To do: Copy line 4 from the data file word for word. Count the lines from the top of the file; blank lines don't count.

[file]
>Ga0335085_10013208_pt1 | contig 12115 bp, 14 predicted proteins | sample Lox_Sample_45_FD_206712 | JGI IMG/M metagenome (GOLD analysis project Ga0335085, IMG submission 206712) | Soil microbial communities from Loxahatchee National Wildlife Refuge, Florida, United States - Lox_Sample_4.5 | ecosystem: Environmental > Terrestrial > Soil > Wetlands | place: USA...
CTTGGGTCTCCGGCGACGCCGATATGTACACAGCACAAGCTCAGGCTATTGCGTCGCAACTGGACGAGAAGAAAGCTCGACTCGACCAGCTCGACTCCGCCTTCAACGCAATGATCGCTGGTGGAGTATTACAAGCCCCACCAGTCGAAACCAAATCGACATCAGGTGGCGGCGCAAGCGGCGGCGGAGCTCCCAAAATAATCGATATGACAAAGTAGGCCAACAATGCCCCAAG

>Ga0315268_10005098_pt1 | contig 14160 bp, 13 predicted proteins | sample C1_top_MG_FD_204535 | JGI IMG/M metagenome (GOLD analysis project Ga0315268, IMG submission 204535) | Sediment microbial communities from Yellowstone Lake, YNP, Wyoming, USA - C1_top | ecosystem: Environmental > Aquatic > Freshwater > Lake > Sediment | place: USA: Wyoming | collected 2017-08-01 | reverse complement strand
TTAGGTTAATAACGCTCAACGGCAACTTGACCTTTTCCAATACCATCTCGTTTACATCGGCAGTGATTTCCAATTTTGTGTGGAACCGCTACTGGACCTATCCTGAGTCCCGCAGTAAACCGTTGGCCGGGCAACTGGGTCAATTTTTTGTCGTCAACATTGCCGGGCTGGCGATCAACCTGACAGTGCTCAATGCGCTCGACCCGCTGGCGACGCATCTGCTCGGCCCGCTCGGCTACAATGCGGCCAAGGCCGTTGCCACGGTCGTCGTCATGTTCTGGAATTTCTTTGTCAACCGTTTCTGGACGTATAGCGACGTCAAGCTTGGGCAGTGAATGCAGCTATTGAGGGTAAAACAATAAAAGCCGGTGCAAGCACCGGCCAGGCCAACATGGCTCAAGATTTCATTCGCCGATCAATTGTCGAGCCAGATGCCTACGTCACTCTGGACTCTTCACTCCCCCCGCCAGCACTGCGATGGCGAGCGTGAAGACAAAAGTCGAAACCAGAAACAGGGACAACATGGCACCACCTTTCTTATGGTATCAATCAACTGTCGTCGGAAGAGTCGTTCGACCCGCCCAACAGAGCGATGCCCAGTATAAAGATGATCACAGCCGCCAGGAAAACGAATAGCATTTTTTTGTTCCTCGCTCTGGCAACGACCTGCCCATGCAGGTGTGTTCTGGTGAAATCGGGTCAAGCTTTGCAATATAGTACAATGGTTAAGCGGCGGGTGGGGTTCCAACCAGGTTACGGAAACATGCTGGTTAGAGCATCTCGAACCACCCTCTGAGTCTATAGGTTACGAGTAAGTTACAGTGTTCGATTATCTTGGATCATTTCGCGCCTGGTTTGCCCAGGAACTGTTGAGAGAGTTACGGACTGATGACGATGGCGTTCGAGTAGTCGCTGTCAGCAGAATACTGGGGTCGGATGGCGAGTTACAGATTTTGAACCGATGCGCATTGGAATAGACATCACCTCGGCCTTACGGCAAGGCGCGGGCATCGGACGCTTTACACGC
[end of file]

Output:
TTAGGTTAATAACGCTCAACGGCAACTTGACCTTTTCCAATACCATCTCGTTTACATCGGCAGTGATTTCCAATTTTGTGTGGAACCGCTACTGGACCTATCCTGAGTCCCGCAGTAAACCGTTGGCCGGGCAACTGGGTCAATTTTTTGTCGTCAACATTGCCGGGCTGGCGATCAACCTGACAGTGCTCAATGCGCTCGACCCGCTGGCGACGCATCTGCTCGGCCCGCTCGGCTACAATGCGGCCAAGGCCGTTGCCACGGTCGTCGTCATGTTCTGGAATTTCTTTGTCAACCGTTTCTGGACGTATAGCGACGTCAAGCTTGGGCAGTGAATGCAGCTATTGAGGGTAAAACAATAAAAGCCGGTGCAAGCACCGGCCAGGCCAACATGGCTCAAGATTTCATTCGCCGATCAATTGTCGAGCCAGATGCCTACGTCACTCTGGACTCTTCACTCCCCCCGCCAGCACTGCGATGGCGAGCGTGAAGACAAAAGTCGAAACCAGAAACAGGGACAACATGGCACCACCTTTCTTATGGTATCAATCAACTGTCGTCGGAAGAGTCGTTCGACCCGCCCAACAGAGCGATGCCCAGTATAAAGATGATCACAGCCGCCAGGAAAACGAATAGCATTTTTTTGTTCCTCGCTCTGGCAACGACCTGCCCATGCAGGTGTGTTCTGGTGAAATCGGGTCAAGCTTTGCAATATAGTACAATGGTTAAGCGGCGGGTGGGGTTCCAACCAGGTTACGGAAACATGCTGGTTAGAGCATCTCGAACCACCCTCTGAGTCTATAGGTTACGAGTAAGTTACAGTGTTCGATTATCTTGGATCATTTCGCGCCTGGTTTGCCCAGGAACTGTTGAGAGAGTTACGGACTGATGACGATGGCGTTCGAGTAGTCGCTGTCAGCAGAATACTGGGGTCGGATGGCGAGTTACAGATTTTGAACCGATGCGCATTGGAATAGACATCACCTCGGCCTTACGGCAAGGCGCGGGCATCGGACGCTTTACACGC